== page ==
Levy asked them: “What gives you the impression that [Cato isn’t] providing intellectual ammunition?” He says now: “I never got a satisfactory answer. The only answer that makes sense was that Cato needed to be more responsive to their needs. We would take closer marching orders. That’s totally contrary to what we perceive the function of Cato to be.”
Cato’s leadership didn’t respond to this directive, nor did they change anything about the think tank. The Kochs began to change it for them. In February, they nominated 16 people for four slots on Levy’s board. Levy and others were aghast at some of the names. One nominee, Tony Woodlief, a former leader of several Koch-funded groups, had blogged in the past about “sanctimonious libertarians” who refused to get serious about policy. “Libertarianism in practice largely consists of a homogeneous group of people talking to one another about a narrow set of things that matter most to them (legalized drugs, lower taxes), and hoping that the rest of America will wake up and elect them to office,” he sneered in a 2002 post. “The majority of Americans are not, in fact, ‘live and let live’ types.” John Hinderaker, a lawyer and founder of the blog PowerLine, had backed the Iraq war and called George W. Bush a “man of extraordinary vision approaching to genius.”
In the end, the board chose the four members that horrified libertarians the least. The four new members were Judge Andrew Napolitano (“the only one of these nominees who actually is a libertarian,” says Levy), former solicitor general Ted Olsen, Koch Industries shareholder Preston Marshall, and Charles Koch himself. Both brothers were now on the board. They or their close allies held seven of 16 seats. Two more, and they would have had control of the board.* That would end Cato as Washington knows it. “You think I’d WANT to stick around a partisan propaganda farm?” tweeted Julian Sanchez, a Cato research fellow, on Friday. “The Kochs are making me root for that asshole Ed Crane,” tweeted Will Wilkinson, a scholar with some liberal leanings who left the think tank in 2010, sparking a now-quaint round of speculation about Cato’s politics.
“I don’t think there’s anybody, maybe with the exception of Charles and David Koch and their employees, who believes that Cato’s better off being governed by the corporate and political interests of the Kochs,” said Bob Levy. “Maybe they will wake up to the fact that this is destructive for everybody. It seems obvious. What is the purpose of doing this? What is there about Cato’s activities that requires redirection? What is there that they’re not satisfied with?”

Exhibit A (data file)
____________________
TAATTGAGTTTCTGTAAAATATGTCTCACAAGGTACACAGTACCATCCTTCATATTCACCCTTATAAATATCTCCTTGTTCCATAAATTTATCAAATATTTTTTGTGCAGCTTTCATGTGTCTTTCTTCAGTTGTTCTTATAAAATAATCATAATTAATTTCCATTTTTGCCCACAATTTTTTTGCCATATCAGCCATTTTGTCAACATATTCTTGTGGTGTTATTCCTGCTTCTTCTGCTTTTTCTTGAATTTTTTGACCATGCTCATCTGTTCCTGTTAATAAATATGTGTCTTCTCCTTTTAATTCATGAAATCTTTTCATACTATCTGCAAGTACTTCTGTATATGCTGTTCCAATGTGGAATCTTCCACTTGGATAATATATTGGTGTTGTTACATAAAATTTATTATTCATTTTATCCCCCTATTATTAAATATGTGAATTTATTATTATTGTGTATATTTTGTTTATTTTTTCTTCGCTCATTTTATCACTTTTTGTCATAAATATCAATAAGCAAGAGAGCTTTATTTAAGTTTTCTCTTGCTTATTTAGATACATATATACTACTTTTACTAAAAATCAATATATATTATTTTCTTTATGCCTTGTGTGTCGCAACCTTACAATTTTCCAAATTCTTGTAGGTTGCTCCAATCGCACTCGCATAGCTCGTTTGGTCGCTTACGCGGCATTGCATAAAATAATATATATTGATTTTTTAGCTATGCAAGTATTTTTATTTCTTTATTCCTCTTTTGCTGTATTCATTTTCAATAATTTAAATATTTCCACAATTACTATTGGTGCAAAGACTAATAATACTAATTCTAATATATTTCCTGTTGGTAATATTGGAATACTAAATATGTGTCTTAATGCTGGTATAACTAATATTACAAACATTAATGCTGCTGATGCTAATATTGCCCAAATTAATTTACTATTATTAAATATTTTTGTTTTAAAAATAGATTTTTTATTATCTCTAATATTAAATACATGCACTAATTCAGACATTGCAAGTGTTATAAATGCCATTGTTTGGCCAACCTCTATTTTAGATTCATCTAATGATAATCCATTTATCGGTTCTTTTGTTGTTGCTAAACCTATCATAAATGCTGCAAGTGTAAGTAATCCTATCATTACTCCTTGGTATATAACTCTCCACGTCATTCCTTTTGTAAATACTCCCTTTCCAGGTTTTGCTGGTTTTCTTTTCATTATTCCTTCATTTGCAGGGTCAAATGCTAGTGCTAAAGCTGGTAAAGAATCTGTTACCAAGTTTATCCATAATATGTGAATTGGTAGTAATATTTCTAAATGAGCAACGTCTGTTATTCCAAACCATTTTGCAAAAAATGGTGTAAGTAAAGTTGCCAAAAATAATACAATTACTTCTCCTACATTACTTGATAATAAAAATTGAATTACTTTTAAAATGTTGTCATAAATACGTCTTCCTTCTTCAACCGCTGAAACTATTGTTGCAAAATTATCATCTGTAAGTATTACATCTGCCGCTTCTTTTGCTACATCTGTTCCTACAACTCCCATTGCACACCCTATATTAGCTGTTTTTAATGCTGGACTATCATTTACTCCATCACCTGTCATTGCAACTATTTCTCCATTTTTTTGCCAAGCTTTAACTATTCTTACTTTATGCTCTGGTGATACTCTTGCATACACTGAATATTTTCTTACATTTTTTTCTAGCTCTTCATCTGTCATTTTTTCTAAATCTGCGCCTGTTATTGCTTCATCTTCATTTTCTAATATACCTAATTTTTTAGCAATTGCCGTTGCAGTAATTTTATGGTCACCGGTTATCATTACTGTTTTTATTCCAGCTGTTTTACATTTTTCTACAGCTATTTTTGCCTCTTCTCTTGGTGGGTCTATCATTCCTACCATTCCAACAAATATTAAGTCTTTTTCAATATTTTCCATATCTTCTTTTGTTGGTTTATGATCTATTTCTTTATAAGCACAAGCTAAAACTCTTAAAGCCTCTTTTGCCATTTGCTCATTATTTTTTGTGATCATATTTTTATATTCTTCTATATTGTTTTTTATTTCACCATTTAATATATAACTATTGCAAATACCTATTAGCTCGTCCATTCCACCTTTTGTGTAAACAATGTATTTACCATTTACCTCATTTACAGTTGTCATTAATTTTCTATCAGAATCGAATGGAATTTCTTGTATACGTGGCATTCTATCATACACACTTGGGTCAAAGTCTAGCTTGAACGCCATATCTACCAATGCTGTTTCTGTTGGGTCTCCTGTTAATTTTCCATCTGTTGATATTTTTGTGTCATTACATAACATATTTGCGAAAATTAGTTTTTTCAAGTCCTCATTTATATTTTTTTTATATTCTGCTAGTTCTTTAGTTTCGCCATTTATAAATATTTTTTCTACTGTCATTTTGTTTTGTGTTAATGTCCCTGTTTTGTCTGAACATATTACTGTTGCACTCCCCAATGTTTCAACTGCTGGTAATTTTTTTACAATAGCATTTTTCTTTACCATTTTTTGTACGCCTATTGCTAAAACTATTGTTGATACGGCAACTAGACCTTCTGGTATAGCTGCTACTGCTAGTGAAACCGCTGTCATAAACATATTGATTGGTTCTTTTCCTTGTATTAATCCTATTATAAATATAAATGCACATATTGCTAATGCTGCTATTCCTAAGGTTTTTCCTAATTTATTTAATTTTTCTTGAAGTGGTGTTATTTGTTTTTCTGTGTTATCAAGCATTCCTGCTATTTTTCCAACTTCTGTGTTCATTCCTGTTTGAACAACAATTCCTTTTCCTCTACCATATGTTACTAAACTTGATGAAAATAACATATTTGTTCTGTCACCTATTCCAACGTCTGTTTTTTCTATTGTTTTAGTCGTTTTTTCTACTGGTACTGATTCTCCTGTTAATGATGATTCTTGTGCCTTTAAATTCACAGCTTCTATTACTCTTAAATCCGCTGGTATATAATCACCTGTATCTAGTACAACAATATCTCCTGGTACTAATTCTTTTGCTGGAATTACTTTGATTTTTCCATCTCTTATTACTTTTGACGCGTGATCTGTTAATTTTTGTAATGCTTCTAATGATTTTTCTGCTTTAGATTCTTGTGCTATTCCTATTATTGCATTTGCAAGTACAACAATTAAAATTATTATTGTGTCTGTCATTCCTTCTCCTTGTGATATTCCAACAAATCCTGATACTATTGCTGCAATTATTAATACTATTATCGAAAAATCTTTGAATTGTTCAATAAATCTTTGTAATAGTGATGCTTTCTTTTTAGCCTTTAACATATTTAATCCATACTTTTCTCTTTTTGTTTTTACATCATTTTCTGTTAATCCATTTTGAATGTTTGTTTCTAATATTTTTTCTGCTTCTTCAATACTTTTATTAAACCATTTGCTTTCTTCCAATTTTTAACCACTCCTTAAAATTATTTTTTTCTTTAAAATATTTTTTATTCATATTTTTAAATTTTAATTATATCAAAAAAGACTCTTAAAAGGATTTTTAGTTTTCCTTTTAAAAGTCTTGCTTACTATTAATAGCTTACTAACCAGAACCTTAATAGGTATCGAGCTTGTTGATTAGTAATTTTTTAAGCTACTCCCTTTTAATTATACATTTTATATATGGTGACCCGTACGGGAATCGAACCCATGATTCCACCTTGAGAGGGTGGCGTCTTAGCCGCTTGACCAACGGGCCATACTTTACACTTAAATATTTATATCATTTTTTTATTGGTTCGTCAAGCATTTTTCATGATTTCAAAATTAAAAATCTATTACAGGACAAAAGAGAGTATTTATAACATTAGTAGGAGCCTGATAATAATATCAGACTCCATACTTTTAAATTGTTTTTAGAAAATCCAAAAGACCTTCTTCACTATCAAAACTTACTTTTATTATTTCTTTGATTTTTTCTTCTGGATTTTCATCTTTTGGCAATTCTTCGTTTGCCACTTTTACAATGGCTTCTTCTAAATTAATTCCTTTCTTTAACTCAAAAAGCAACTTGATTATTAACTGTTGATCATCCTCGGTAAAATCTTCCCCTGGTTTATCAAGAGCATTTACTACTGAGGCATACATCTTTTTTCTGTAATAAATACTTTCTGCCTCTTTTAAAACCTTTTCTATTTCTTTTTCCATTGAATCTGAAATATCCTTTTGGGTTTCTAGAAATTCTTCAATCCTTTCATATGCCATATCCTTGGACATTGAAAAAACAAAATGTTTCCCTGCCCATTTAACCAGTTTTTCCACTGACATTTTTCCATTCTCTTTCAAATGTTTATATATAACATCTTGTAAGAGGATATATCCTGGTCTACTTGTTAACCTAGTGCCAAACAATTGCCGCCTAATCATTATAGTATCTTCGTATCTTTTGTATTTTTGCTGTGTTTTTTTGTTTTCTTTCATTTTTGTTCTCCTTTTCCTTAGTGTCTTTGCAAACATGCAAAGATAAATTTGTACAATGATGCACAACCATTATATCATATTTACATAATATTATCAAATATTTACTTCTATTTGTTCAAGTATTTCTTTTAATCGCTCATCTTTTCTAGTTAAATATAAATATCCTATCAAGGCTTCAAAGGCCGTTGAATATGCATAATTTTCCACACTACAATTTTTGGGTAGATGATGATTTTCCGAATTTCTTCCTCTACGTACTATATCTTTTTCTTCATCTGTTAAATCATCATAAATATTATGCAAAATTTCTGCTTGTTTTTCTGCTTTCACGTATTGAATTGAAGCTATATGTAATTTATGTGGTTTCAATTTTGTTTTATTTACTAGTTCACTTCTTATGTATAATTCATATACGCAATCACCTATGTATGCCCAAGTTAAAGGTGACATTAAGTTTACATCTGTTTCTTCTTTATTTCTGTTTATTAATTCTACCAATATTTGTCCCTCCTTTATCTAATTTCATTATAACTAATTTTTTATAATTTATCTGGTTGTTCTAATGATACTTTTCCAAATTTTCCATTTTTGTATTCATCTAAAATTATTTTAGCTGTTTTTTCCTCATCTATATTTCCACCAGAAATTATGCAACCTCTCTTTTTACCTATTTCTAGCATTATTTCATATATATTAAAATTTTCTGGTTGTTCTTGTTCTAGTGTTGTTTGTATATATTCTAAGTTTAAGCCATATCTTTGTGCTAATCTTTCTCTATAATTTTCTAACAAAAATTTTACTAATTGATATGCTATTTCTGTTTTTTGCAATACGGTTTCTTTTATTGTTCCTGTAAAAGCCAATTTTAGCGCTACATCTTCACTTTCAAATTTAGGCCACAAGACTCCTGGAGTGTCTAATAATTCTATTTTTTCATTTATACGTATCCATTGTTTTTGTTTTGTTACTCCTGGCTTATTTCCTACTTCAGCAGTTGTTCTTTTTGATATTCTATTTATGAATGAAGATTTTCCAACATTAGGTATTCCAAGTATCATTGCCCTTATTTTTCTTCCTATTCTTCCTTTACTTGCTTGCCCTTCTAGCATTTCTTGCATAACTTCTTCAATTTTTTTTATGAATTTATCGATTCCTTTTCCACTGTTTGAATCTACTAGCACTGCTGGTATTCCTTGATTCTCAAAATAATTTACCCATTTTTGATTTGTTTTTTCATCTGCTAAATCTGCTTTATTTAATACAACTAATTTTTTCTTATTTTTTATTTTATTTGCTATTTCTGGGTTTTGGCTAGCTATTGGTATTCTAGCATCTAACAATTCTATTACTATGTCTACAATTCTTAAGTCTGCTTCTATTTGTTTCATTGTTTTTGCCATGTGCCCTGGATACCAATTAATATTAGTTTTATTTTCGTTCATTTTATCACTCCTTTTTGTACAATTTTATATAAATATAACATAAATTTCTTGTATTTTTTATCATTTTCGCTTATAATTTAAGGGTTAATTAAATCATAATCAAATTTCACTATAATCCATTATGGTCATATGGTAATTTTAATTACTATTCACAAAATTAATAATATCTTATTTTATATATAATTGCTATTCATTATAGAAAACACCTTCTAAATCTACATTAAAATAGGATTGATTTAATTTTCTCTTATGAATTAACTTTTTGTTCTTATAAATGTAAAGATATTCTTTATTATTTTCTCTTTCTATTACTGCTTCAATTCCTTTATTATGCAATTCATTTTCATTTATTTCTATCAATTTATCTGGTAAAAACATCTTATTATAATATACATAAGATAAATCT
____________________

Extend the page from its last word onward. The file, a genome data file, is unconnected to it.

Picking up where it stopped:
The Kochs haven’t explained themselves yet. (I e-mailed the Kochs’ representative over the weekend, and I will print any reply.) The money speaks loudly enough. In 2010, AFP and the Kochs’ own donations went to support Republicans running for Congress. (AFP’s spending was “educational,” so most ads gently suggested that voters should call Democrats and explain why they were wrong.) In 2012, the Kochs talk about steering $200 million to conservative candidates. If they’re successful, Republicans will win the total control of Washington that they had from 2001 to 2007. Of course, even in those years, the Cato Institute produced some of the most consistent, passionate, and predictive attacks on Republican policies. One example: In December 2001, a Catoite grew worried that the Bush administration would expand the “war on terror” to Iraq.
“The Bush administration should not follow a successful prosecution of the war in Afghanistan with another war in Iraq,” he wrote, “unless it presents evidence, at least credible enough for Tony Blair, that Saddam helped finance, organize, or implement the Sept. 11 attacks or that he has supplied weapons of mass destruction to a terrorist group. No such evidence has been presented to date.”
The author: William Niskanen. If the Kochs win control of his shares, and the Koch-skeptics bolt, a much-less-credible Cato Institute will never be so rude to the Republican Party. The think tank’s response: total war, ending either with victory or with Ed Crane’s libertarians salting the earth as they retreat.
Correction, March 5, 2012: This article originally misstated the number of seats on Cato’s board. It’s 16, not 12. The article also misidentified the Mercatus Center as the Mercatus Institute.